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U.N.: Death toll in Syrian civil war at 100,000

DAMASCUS, Syria – The number of dead in Syria's civil war has passed 100,000, the U.N. chief said Thursday, calling for urgent talks on ending 2˝ years of violence even as President Bashar Assad's government blasted the United States as an unsuitable peace broker.

In the latest example of the relentless carnage, a car bomb killed at least 10 people and wounded 66 in a pro-regime, residential area near the capital.

All international attempts to broker a political solution to the Syrian civil war have failed. Despite a stalemate that has settled in for months, both sides still believe they can win the war and have placed impossible conditions for negotiations.

The international community has been unable – and some say, unwilling – to intervene sufficiently to tip the balance in favor of either the Assad regime or the rebels.

"There is no military solution to Syria," U.S. Secretary of State John Kerry told reporters at the United Nations. "There is only a political solution, and that will require leadership in order to bring people to the table."

He spoke ahead of talks with U.N. Secretary-General Ban Ki-moon, who said the death toll had risen from nearly 93,000 just over a month ago to more than 100,000. Syrian opposition groups had made that same estimate a month ago.

The uprising against Assad's rule began in March 2011 and deteriorated into an insurgency with growing sectarian overtones.

Ban called on the Syrian government and opposition to halt the violence, saying it is "imperative to have a peace conference in Geneva as soon as possible."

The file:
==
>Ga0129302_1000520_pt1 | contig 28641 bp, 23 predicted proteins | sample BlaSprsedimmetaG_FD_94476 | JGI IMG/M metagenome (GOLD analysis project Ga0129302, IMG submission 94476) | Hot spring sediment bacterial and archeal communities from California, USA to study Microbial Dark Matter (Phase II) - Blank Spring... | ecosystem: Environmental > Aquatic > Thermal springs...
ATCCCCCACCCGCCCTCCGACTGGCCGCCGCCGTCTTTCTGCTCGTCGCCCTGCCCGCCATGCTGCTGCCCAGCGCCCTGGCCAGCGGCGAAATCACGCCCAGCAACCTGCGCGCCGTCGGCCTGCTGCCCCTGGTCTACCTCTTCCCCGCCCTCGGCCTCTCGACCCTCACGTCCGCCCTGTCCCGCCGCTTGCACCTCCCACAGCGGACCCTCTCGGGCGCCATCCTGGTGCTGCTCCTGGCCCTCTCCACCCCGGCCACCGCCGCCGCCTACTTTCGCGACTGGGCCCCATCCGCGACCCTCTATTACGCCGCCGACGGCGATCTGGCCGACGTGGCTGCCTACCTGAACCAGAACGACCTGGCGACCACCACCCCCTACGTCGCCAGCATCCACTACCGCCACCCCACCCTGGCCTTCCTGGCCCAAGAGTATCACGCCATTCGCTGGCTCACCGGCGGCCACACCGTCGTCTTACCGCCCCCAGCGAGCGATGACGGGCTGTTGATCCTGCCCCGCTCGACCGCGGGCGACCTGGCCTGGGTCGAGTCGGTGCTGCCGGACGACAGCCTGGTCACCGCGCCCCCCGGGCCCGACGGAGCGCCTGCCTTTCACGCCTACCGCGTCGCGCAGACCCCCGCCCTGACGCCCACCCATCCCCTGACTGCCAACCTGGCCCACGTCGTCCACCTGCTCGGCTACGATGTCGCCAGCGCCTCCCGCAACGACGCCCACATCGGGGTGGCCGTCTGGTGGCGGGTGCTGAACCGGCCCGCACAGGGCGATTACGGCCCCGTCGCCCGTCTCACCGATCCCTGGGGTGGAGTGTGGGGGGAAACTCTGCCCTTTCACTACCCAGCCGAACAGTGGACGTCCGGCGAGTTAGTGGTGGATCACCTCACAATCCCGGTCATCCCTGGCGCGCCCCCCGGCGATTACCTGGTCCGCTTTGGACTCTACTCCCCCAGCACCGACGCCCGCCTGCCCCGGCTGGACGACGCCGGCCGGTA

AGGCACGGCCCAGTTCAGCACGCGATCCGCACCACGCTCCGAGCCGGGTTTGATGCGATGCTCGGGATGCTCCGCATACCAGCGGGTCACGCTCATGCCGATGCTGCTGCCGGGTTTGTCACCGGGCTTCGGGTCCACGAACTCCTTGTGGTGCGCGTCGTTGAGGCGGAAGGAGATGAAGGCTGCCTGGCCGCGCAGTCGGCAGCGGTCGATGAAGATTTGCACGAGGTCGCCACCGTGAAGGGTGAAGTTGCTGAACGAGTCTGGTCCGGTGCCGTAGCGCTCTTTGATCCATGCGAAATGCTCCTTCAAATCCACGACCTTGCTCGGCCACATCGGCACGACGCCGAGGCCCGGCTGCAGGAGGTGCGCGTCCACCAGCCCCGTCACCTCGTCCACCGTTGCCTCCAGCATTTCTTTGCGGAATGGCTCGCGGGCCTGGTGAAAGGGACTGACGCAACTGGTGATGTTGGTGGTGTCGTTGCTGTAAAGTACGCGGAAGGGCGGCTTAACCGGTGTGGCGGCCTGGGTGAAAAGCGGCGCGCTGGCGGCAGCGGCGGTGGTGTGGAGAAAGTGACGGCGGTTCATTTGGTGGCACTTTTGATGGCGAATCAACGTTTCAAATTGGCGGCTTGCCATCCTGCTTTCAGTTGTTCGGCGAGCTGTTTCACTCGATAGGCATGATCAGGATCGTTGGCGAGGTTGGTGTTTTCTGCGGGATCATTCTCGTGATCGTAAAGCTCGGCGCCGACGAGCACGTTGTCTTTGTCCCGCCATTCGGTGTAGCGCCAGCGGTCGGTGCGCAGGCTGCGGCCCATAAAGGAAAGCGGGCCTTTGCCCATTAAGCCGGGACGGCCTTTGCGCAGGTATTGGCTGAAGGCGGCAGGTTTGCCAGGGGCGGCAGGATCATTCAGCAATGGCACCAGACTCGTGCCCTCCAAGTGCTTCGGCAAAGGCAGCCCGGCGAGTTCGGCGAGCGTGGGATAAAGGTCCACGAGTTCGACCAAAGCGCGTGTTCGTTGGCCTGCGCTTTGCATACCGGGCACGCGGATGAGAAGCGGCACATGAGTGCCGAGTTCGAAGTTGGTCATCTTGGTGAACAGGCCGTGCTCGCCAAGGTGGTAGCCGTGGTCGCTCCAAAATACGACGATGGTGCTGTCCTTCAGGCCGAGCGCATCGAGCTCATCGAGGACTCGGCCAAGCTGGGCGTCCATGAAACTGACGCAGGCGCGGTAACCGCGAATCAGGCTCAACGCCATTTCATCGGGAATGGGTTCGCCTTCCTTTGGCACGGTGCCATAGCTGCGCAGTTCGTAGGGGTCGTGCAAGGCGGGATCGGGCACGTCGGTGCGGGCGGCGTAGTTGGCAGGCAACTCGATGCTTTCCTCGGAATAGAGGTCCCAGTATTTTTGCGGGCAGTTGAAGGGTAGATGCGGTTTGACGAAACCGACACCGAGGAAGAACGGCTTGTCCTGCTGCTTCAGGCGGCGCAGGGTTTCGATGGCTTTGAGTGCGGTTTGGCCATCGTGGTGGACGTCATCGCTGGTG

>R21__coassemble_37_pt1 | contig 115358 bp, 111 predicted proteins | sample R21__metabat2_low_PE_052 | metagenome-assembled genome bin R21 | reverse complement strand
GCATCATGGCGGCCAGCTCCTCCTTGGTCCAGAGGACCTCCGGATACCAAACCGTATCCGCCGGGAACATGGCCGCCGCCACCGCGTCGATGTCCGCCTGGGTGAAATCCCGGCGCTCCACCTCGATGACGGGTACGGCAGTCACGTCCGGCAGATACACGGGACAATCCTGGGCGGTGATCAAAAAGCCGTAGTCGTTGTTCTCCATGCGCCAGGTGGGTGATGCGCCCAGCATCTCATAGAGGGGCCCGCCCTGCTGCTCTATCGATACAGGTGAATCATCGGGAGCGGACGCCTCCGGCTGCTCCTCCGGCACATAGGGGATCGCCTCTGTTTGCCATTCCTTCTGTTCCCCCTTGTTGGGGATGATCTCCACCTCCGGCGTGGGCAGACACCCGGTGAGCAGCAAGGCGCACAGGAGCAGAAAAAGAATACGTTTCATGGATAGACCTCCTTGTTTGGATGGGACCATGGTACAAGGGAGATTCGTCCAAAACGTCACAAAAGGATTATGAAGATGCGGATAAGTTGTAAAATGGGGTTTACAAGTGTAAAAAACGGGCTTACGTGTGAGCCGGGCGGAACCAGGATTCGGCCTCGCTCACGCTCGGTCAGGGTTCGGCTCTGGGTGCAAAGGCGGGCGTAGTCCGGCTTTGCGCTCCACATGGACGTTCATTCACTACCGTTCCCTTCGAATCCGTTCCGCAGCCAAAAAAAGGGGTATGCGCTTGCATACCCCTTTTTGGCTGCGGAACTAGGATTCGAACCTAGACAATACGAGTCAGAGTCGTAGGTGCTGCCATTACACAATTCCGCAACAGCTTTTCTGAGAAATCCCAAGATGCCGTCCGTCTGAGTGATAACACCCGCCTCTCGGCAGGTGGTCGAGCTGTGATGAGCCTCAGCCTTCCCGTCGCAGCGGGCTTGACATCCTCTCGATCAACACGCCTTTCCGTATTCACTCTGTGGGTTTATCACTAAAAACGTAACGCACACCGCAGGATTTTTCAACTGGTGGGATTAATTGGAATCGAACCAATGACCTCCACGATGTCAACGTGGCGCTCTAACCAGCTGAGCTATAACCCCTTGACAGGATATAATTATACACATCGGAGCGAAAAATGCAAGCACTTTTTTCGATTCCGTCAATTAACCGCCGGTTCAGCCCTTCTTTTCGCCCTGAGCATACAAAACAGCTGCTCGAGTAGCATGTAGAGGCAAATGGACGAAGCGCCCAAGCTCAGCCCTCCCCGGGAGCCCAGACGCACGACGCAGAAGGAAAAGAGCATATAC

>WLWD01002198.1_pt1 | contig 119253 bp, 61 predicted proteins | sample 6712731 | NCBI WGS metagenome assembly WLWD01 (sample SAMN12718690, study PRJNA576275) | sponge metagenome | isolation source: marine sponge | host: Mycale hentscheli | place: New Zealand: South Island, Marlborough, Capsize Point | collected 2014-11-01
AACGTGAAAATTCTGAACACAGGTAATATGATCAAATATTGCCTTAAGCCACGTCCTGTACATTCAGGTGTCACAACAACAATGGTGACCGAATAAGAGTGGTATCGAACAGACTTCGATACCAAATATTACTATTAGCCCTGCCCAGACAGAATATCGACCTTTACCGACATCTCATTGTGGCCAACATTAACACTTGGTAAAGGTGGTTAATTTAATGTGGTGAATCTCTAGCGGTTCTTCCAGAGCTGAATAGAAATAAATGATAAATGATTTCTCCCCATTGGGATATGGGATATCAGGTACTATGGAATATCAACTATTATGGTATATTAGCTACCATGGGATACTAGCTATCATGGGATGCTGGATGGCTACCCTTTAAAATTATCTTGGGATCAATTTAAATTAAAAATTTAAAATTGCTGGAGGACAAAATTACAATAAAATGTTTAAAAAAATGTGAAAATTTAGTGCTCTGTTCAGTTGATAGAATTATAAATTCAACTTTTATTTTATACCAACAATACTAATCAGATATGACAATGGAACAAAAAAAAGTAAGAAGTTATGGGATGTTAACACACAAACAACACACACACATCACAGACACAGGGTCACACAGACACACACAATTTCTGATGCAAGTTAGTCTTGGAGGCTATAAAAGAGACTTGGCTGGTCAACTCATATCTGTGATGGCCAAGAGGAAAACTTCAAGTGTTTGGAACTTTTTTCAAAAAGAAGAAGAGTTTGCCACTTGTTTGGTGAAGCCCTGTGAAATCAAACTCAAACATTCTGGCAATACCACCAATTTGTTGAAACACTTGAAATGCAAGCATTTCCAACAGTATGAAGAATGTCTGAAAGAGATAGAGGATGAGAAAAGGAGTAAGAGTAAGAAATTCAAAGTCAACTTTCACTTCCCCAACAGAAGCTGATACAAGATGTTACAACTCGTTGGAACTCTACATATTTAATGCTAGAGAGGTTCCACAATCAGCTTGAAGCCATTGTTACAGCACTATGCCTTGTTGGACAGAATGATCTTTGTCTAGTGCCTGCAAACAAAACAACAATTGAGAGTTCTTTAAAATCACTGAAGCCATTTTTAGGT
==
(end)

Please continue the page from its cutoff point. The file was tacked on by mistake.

The U.S. and Russia are working to convene a conference, along with the United Nations, to try to agree on a transitional government based on a plan adopted in Geneva a year ago.

No official date has been set because the opposition refuses to attend any talks that are not about Assad's departure. Syrian government officials say participation in the conference should be without preconditions, but add that Assad's departure before his term expires in 2014 is not negotiable. Assad has also said he has the right to run for elections again.

Kerry said he talked to Russian Foreign Minister Sergey Lavrov on Wednesday and that both countries remained committed to bringing the warring parties together to further peace efforts.

"We will try our hardest to make that happen as soon as is possible," Kerry said.

He said after a meeting with the leader of Syria's Western-backed opposition group that the talks were "very, very constructive." He said the opposition agreed to work over the next few weeks to pinpoint the conditions under which a Geneva conference "can work."

Ahmad Al-Jarba, the Syrian National Coalition's newly elected president, called the situation in Syria "desperate" and urged the United States to quickly supply promised weapons to prevent a military victory by Assad.

The U.S. government opposed providing any lethal assistance to Syria's rebels until last month but is moving ahead now with sending weapons to vetted rebels after securing the approval of the House and Senate Intelligence committees.

President Barack Obama and his national security team have yet to say publicly what weapons they'll provide and when they'll deliver them. There has also been concern in the West that U.S. weapons could end up in the hands of al-Qaida-linked groups.